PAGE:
Main content area

Diversification in the genetic architecture of gene expression and transcriptional networks in organ differentiation of Populus

Drost, Derek R., Benedict, Catherine I., Berg, Arthur, Novaes, Evandro, Novaes, Carolina R.D.B., Yu, Qibin, Dervinis, Christopher, Maia, Jessica M., Yap, John, Miles, Brianna, Kirst, Matias
Proceedings of the National Academy of Sciences of the United States of America 2010 v.107 no.18 pp. 8492-8497
Populus balsamifera subsp. trichocarpa, Populus deltoides, xylem, cell differentiation, leaves, leaf development, roots, gene expression, gene expression regulation, messenger RNA, transcription (genetics), quantitative trait loci, promoter regions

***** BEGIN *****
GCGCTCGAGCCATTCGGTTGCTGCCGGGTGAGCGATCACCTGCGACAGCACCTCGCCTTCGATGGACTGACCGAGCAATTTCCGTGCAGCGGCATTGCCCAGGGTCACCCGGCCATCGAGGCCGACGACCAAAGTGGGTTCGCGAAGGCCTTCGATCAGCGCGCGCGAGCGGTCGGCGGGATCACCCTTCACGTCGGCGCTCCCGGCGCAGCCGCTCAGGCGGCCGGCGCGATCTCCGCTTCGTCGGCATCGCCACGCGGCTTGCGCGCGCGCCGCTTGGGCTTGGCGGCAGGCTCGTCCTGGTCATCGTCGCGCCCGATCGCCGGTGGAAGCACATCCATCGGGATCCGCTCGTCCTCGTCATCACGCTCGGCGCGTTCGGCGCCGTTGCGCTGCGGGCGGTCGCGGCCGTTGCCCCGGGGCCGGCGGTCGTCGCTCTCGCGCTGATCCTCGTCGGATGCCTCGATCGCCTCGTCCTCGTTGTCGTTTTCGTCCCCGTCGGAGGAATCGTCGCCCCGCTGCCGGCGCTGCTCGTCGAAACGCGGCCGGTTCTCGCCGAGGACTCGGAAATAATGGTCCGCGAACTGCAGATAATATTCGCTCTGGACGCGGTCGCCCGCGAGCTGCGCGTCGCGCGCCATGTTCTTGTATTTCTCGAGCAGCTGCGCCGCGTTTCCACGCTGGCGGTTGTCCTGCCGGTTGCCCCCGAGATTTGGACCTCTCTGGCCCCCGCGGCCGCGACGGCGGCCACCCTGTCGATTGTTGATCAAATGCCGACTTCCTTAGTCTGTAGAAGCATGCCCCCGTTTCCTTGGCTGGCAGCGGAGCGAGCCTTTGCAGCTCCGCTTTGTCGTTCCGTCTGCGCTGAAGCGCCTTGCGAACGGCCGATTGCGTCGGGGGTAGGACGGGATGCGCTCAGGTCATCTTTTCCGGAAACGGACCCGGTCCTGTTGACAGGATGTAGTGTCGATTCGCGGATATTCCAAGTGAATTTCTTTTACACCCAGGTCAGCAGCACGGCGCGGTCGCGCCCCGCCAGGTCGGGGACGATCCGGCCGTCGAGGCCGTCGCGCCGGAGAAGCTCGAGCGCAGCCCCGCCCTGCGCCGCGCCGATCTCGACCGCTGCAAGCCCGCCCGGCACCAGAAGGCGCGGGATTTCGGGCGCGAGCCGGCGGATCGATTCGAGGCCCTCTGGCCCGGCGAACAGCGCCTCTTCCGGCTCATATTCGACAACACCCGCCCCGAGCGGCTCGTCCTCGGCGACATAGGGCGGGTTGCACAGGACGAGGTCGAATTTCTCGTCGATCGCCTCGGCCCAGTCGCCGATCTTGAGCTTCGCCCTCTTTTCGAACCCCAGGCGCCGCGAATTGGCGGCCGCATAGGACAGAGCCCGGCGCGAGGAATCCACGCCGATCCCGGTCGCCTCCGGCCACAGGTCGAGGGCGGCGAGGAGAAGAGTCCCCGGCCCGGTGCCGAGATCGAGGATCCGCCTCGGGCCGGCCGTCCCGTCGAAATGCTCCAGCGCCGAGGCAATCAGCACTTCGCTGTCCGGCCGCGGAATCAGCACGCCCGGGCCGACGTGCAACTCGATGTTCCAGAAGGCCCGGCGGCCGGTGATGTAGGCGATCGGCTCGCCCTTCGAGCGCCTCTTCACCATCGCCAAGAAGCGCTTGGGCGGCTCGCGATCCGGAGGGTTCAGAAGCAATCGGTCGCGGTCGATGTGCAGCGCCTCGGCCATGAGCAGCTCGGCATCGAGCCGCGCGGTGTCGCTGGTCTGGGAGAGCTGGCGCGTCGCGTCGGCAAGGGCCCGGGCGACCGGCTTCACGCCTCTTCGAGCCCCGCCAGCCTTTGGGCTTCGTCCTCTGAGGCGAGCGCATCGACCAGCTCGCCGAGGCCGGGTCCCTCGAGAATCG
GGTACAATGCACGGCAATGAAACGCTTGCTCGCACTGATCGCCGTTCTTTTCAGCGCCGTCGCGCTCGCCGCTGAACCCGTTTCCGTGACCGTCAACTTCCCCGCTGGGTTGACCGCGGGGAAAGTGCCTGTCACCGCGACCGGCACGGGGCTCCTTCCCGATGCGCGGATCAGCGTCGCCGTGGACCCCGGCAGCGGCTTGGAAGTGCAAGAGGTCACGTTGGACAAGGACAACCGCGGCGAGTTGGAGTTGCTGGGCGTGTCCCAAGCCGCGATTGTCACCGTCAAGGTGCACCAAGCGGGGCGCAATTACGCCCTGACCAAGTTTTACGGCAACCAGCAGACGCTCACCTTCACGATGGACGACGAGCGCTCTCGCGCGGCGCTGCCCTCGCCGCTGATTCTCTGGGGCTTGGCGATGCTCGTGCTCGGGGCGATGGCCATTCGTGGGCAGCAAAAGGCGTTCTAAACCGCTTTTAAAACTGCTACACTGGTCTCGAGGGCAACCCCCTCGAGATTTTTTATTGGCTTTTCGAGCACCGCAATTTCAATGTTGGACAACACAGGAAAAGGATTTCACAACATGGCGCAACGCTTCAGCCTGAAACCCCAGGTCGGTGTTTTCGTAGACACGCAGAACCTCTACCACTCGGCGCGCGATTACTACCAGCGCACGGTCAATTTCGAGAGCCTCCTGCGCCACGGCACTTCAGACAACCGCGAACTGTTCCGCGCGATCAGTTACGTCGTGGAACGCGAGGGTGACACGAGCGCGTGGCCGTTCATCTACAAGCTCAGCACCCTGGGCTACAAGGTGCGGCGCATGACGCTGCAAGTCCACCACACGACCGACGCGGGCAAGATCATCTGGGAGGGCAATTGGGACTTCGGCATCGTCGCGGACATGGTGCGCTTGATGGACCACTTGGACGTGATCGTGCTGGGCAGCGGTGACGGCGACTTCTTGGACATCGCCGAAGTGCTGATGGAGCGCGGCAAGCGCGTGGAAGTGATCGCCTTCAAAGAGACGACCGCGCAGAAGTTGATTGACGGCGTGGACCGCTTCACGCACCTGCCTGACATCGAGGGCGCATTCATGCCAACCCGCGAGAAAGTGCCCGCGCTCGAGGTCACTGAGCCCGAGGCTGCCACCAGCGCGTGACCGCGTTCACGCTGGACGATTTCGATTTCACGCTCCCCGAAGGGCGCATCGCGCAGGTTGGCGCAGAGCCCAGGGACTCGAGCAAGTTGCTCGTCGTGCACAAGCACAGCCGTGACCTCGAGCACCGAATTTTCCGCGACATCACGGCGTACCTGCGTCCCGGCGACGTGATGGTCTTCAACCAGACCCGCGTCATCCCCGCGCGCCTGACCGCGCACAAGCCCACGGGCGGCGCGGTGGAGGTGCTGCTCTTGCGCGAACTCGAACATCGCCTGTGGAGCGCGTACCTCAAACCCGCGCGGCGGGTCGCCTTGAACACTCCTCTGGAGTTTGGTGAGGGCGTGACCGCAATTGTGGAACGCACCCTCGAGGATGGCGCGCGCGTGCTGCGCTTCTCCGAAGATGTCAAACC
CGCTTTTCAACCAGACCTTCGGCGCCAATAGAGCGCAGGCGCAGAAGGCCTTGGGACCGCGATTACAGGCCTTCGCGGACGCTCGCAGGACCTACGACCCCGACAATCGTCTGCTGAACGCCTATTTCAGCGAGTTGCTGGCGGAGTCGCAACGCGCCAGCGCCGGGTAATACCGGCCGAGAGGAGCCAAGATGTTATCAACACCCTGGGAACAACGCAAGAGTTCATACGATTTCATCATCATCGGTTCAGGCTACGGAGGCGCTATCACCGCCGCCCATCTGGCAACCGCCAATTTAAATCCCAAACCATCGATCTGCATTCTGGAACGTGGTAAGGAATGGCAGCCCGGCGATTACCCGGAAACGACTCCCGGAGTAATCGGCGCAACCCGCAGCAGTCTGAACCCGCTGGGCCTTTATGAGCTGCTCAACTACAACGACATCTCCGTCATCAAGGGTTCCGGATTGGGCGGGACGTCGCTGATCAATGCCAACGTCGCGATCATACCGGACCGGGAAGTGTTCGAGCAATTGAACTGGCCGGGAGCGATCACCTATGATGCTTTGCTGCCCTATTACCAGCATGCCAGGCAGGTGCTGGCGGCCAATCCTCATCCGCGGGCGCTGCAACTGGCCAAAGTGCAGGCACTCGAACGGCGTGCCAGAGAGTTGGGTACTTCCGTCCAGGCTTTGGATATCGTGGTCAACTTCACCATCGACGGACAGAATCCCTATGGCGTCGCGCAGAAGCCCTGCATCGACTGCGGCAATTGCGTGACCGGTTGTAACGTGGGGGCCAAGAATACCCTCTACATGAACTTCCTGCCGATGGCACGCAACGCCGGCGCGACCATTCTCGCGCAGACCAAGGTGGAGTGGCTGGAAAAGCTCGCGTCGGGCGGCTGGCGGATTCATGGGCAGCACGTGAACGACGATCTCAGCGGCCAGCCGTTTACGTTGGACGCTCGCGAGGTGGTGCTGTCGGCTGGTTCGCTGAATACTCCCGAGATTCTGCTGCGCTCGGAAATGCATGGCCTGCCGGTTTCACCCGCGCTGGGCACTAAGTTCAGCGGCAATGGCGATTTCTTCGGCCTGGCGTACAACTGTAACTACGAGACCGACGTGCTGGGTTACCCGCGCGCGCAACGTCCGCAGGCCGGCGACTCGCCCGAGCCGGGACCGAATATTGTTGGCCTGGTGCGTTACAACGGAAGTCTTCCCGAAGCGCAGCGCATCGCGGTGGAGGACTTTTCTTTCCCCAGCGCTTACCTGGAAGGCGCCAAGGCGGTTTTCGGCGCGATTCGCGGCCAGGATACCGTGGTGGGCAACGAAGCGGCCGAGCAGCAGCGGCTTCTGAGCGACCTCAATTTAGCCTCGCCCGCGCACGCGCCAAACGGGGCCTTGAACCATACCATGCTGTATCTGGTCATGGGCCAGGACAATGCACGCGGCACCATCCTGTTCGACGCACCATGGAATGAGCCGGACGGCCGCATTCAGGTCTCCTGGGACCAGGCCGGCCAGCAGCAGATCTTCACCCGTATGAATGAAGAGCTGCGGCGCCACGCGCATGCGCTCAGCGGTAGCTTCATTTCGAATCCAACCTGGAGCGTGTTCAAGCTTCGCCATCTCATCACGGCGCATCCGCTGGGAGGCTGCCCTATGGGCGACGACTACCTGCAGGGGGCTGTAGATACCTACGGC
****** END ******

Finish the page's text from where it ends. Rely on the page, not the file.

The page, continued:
A fundamental goal of systems biology is to identify genetic elements that contribute to complex phenotypes and to understand how they interact in networks predictive of system response to genetic variation. Few studies in plants have developed such networks, and none have examined their conservation among functionally specialized organs. Here we used genetical genomics in an interspecific hybrid population of the model hardwood plant Populus to uncover transcriptional networks in xylem, leaves, and roots. Pleiotropic eQTL hotspots were detected and used to construct coexpression networks a posteriori, for which regulators were predicted based on cis-acting expression regulation. Networks were shown to be enriched for groups of genes that function in biologically coherent processes and for cis-acting promoter motifs with known roles in regulating common groups of genes. When contrasted among xylem, leaves, and roots, transcriptional networks were frequently conserved in composition, but almost invariably regulated by different loci. Similarly, the genetic architecture of gene expression regulation is highly diversified among plant organs, with less than one-third of genes with eQTL detected in two organs being regulated by the same locus. However, colocalization in eQTL position increases to 50% when they are detected in all three organs, suggesting conservation in the genetic regulation is a function of ubiquitous expression. Genes conserved in their genetic regulation among all organs are primarily cis regulated (approximately 92%), whereas genes with eQTL in only one organ are largely trans regulated. Trans-acting regulation may therefore be the primary driver of differentiation in function between plant organs.